By Jacqueline Garcia, EGP Staff Writer
Long time Boyle Heights residents and activists continue to accuse developers and real estate investors of carelessly changing the character of their neighborhood to accommodate higher-income residents moving to the area due to its proximity to downtown Los Angeles.
In one of two recent cases, the owner of OK Market on the corner of Whittier Boulevard and Hollins Street reached a settlement in court Tuesday with his landlord/agent Brian Neman of Hyde Property Management LLC. The agreement comes after three-months of fighting to nullify a 30-day notice to vacate the retail site, despite not being in violation of the terms of his lease, according to the market owner’s sister, Maria Ramirez.
The terms of the settlement were not disclosed, but it’s expected OK Market will leave.
It comes one day after supporters, led by Union de Vecinos, a network of local Boyle Heights residents fighting gentrification—gathered outside of the market and delivered 300 petition signatures to the building in support of allowing the market to stay.
A few blocks away, owners of Carnitas Michoacan, a popular restaurant open 24-hours a day that has been in the neighborhood for 33 years, recently received a notification they have until the end of this month to move.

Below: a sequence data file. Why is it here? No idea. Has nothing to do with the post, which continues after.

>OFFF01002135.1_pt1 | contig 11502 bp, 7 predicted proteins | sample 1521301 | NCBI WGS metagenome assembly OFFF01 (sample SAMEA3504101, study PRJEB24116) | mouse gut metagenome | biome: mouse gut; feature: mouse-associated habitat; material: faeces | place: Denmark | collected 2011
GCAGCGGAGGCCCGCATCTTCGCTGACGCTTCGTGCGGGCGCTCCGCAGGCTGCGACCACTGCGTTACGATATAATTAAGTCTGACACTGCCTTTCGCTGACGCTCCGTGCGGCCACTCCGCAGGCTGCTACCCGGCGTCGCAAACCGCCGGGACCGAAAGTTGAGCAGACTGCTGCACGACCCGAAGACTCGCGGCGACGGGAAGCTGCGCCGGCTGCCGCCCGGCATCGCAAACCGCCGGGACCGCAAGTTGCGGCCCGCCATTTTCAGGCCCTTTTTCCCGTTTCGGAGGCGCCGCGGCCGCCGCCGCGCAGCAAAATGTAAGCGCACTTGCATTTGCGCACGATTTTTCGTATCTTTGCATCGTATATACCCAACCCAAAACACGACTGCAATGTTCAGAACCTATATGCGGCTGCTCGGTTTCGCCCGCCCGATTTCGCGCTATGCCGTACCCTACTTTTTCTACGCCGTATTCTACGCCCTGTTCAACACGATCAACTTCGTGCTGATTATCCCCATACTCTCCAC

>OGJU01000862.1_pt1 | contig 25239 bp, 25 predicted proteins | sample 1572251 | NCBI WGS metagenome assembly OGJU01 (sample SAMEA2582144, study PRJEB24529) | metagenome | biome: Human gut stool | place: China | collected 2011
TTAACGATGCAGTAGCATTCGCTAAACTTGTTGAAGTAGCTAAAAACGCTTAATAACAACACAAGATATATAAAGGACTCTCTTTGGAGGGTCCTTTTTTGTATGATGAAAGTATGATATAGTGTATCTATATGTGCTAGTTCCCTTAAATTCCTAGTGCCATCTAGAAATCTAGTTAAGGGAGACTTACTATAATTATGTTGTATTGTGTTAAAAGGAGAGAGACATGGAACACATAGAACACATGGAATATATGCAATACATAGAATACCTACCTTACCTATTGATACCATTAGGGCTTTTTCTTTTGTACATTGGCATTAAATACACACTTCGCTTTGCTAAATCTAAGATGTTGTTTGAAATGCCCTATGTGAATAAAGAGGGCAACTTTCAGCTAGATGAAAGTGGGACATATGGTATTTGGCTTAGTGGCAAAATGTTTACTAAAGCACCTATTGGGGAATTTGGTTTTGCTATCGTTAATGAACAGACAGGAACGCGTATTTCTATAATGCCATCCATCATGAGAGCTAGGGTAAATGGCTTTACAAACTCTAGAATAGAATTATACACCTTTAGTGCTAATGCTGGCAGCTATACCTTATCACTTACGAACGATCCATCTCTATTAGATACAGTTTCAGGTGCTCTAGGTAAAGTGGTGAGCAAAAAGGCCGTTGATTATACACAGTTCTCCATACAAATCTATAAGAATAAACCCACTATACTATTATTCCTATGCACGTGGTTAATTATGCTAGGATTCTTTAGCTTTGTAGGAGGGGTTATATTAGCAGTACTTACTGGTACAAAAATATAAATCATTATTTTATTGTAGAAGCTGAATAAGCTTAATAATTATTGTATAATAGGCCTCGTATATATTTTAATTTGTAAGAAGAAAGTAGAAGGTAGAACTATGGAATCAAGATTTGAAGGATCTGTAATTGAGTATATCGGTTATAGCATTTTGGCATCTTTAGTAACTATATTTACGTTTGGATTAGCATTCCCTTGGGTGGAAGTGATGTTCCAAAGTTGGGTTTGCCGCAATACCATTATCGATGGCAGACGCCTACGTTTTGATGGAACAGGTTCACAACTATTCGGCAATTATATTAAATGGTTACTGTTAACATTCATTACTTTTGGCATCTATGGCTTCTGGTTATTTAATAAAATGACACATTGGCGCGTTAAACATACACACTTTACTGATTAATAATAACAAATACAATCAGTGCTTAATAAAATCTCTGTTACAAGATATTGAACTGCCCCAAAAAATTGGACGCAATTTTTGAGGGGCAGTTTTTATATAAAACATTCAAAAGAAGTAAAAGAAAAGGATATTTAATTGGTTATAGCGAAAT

A sign on a window reads, “Forced to close soon by my landlord because Panda Express wants this location to sell Chinese food.” The long-time restaurant owners say they are worried about the future of their business.
Co-owner Richard Raya told EGP he couldn’t say much about the issue since they are in litigation with the property owner.
Raya said, however, that people should be allowed to decide which restaurants or stores they want in their neighborhood.
Union de Vecinos says that the displacement of these businesses is another sign of the non-stop gentrification movement in Boyle Heights.
“The rebuilding of the 6th Street Bridge, (a block away from the market), the proposed 1,000 units of luxury housing on the Sears site (3 blocks away), and the influx of galleries located around the area are causing real estate prices to rise,” the group said in a statement.
Union de Vecinos said investors and developers are coming into Boyle Heights with their vision of what they think the neighborhood needs, ignoring the struggles many in the predominantly low-income Latino community face to make ends meet.
“We need laundromats to replace what was burned down and torn down,” the group said, referring to a laundromat on the corner of Whittier and Boyle Avenues that burned down a few months ago.
“We need child care centers and places for seniors. We don’t need or want the same old box stores that can be found anywhere.”